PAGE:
Sunday, February 11, 2007

Updates + History = ?

The War in Iraq is going to outlast three United States Presidents. Two Republicans, one Democrat. This war has been going on since 1991. It has been a shooting war, and we can't seem to find the end game. Seventeen years so far, this has dominated United States foreign policy towards the rest of the world. By the time Bush 43 leaves the White House, we will have been dealing with the Iraq war for a generation. In total years at war, we could have fought the Revolution (1775 - 1783), the War Between the States (1861 - 1865) and World War II (1941 - 1945) in the time that the Iraq question has yet to be settled, and we could have taken a year off in the process. Perhaps it is because, as some suggest, that we are fighting multiple wars in Iraq and none of them are the ones we invaded for in 1991, attacked for in the interim, and re-invaded for in 2003.

In other news, the ramifications and results, the history and reasons, the significance and divisiveness that was Vietnam are still being fought over today. (HT: Cracker Squire) From the halls of the United States Senate to the social investigations. Vietnam was started, in a cursory way, under the Eisenhower administration, expanded under Kennedy and spiraled out of control under LBJ. This lack of control destroyed the Democratic Party's credibility of foreign policy (with the notable exception of some Southern Democrats), ripped the party in half, and kept open American societal wounds festering from the Civil Rights Movement at home. Nixon was able to extricate us from Vietnam, but by that time, Vietnam had done more damage to the United States - in terms of national identity - than any enemy other than the Confederate States of America.

We're still dealing with that damage today. Iraq is not Vietnam. Comparisons are inevitable due to both being wars fought in the media, both being wars that took well over ten years to settle, both being wars where no formal Declaration of War was adopted, both being wars where political ramifications were too highly considered, both being wars that sharply divided the American public, and both being wars where - despite our overwhelming advantage in technology - we were unable to project enough power to end non-traditional warfare. And, of course, the rhetoric from both sides being eerily similar.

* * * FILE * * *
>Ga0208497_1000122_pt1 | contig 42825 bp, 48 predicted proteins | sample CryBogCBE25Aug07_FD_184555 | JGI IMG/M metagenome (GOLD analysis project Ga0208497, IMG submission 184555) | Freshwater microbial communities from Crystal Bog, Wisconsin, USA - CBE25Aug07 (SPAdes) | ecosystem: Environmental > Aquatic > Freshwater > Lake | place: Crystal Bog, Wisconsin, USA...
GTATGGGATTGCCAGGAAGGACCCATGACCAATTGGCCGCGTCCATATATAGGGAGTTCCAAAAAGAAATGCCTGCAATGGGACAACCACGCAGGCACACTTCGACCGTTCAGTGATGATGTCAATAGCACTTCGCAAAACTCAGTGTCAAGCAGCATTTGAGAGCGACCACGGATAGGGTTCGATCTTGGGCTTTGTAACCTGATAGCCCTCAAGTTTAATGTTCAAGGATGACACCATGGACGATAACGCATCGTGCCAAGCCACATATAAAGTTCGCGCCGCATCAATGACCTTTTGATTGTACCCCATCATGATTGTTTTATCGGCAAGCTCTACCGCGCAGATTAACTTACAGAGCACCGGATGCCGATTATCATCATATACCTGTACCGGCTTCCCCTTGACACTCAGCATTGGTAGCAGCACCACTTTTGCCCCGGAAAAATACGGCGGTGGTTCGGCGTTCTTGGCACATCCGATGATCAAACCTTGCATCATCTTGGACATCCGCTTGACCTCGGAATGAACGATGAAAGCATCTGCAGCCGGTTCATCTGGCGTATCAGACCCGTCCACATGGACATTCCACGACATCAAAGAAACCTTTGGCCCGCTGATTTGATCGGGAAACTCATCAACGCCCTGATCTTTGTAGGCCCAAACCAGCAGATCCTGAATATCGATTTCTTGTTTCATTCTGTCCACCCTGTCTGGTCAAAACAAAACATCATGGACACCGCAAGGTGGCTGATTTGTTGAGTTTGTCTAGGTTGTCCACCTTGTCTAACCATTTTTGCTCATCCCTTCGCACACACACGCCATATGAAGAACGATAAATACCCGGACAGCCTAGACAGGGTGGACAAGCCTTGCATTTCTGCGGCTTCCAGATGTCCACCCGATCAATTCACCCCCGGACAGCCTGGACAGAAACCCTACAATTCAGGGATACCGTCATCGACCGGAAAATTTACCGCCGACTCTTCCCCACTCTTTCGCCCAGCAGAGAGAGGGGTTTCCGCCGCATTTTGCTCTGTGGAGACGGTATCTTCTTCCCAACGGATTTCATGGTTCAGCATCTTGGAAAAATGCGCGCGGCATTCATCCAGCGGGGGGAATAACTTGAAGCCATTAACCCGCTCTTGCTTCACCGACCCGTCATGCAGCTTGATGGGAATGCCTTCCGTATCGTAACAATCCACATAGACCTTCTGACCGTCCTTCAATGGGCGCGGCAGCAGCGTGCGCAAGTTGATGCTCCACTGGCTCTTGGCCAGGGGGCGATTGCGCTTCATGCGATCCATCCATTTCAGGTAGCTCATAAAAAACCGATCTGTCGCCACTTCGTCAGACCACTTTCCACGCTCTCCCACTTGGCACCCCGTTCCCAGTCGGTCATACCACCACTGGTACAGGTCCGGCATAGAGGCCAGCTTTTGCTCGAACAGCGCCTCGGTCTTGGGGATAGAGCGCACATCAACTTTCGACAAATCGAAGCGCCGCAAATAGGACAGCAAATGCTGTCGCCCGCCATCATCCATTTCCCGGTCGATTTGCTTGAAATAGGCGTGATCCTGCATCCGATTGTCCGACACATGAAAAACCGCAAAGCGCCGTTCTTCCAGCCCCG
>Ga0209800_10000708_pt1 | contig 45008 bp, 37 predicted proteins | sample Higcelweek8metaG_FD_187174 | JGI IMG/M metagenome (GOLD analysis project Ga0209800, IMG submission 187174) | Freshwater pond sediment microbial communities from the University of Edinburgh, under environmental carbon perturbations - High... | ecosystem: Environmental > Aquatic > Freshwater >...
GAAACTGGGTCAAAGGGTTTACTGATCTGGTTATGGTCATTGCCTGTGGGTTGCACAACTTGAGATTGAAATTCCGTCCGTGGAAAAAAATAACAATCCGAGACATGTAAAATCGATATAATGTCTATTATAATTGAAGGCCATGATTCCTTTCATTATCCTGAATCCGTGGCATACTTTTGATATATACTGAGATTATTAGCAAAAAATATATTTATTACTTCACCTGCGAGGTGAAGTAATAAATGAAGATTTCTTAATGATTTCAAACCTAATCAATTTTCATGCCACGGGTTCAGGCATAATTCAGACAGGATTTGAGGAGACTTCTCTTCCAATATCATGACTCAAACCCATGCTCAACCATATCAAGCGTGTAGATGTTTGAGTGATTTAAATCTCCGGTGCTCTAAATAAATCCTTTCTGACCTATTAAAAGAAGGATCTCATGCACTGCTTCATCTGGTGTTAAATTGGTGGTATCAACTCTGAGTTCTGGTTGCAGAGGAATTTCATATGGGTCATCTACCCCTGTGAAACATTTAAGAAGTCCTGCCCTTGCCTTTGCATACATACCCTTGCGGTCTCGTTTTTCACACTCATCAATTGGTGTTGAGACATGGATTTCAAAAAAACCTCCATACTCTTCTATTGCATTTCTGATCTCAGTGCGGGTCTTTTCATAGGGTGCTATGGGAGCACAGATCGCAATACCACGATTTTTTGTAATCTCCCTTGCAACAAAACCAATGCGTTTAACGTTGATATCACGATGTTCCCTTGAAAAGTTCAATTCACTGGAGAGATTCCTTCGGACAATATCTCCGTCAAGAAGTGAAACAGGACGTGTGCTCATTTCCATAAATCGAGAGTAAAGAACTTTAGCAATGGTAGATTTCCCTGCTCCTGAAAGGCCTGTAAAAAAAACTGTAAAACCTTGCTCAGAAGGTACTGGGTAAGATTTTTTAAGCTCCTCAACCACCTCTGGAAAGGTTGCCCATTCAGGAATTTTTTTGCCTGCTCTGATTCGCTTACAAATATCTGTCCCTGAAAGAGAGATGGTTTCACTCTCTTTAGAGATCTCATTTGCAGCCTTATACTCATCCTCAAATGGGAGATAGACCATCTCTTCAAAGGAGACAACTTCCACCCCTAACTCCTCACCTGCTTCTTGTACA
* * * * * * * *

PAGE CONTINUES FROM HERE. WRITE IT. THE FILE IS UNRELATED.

But Iraq is not Vietnam. Iraq is the continuation of Vietnam: an ideological cul-de-sac of foregin policy that leads us to open ended military campaigns that we should win going away but don't, because the strategy at the top is unclear and 'leaders' fear making rational and tough decisions that are required to settle the question. Until that ideological cul-de-sac is closed, we will continue debating the ghosts of Vietnam and Iraq and never settling the question.

2 comments:

Dante said...

"Seventeen years so far, this has dominated United States foreign policy towards the rest of the world. By the time Bush 43 leaves the White House, we will have been dealing with the Iraq war for a generation."

The Iraq conflict is not only similar to Vietman and Korea, but it is also similar to any number of conflicts both post-imperial Great Britain and post-mercantilist France has dealt with. Send troops in until the public grows weary of the conflict (and weary with paying for the conflict) and then pull out. Handling this sort of conflict in the manner we're handling it may be a natural post-expansion reaction. Just like post-industrial society is a natural progression of an industrial revolution.*

In the case of France, they've let our form of conflict system die down. Great Britain however has not. We could go either way on this but I'd be very surprised if we deviated from Great Britain's course since we do so love following in their footsteps on foreign policy.

If you really want to see the US stop this "ideological cul-de-sac of foregin policy that leads us to open ended military campaigns that we should win going away but don't", you should try to convince the US's older sibling to stop it first. We'll naturally follow within 20-50 years.

* Note that I'm not trying to evaluate the morality or sense of such a progression, only that it may exist and may possibly be very hard (though not impossible) to escape.

Cousin Pat from Georgia said...

I don't think the US is too into following the older sibling's lead. Britain was a hyperpower at one time, but they had colonies. The US, despite what many left leaning academics think, does not have colonies.

Projecting power is an expensive proposition. Successful empires get locals to do the dirty work for them, in order to make the burden cheaper. Eventually, the burden of having empire and projecting power becomes more expensive than it is worth, the people tire of carrying that burden. The empire contracts.

The United States is different in many ways from the older two siblings. First of all, our people actually want to project power further than the government is willing to. Half the population wants to destroy the Middle East and France, the other half wants to force the rest of the world to sign environmental treaties. Both sides, inexplicably, love being hated by the other side.

Second, the United States is a more inclusive cultural force than either of the other two.

The ideological cul-de-sac comes from Cold Warrior academics who take rhetoric and examination personally while putting the business interests of their buddies ahead of realpolitik defense of home. What else explains the US aid to China - our greatest economic and military rival - and to Saudi Arabia - while more natural possible allies Iran & Cuba are seen as imminent thread enemies?

We need a lot more utilitarianism and less sentimentality when it comes to foreign policy, is what I'm sayin.'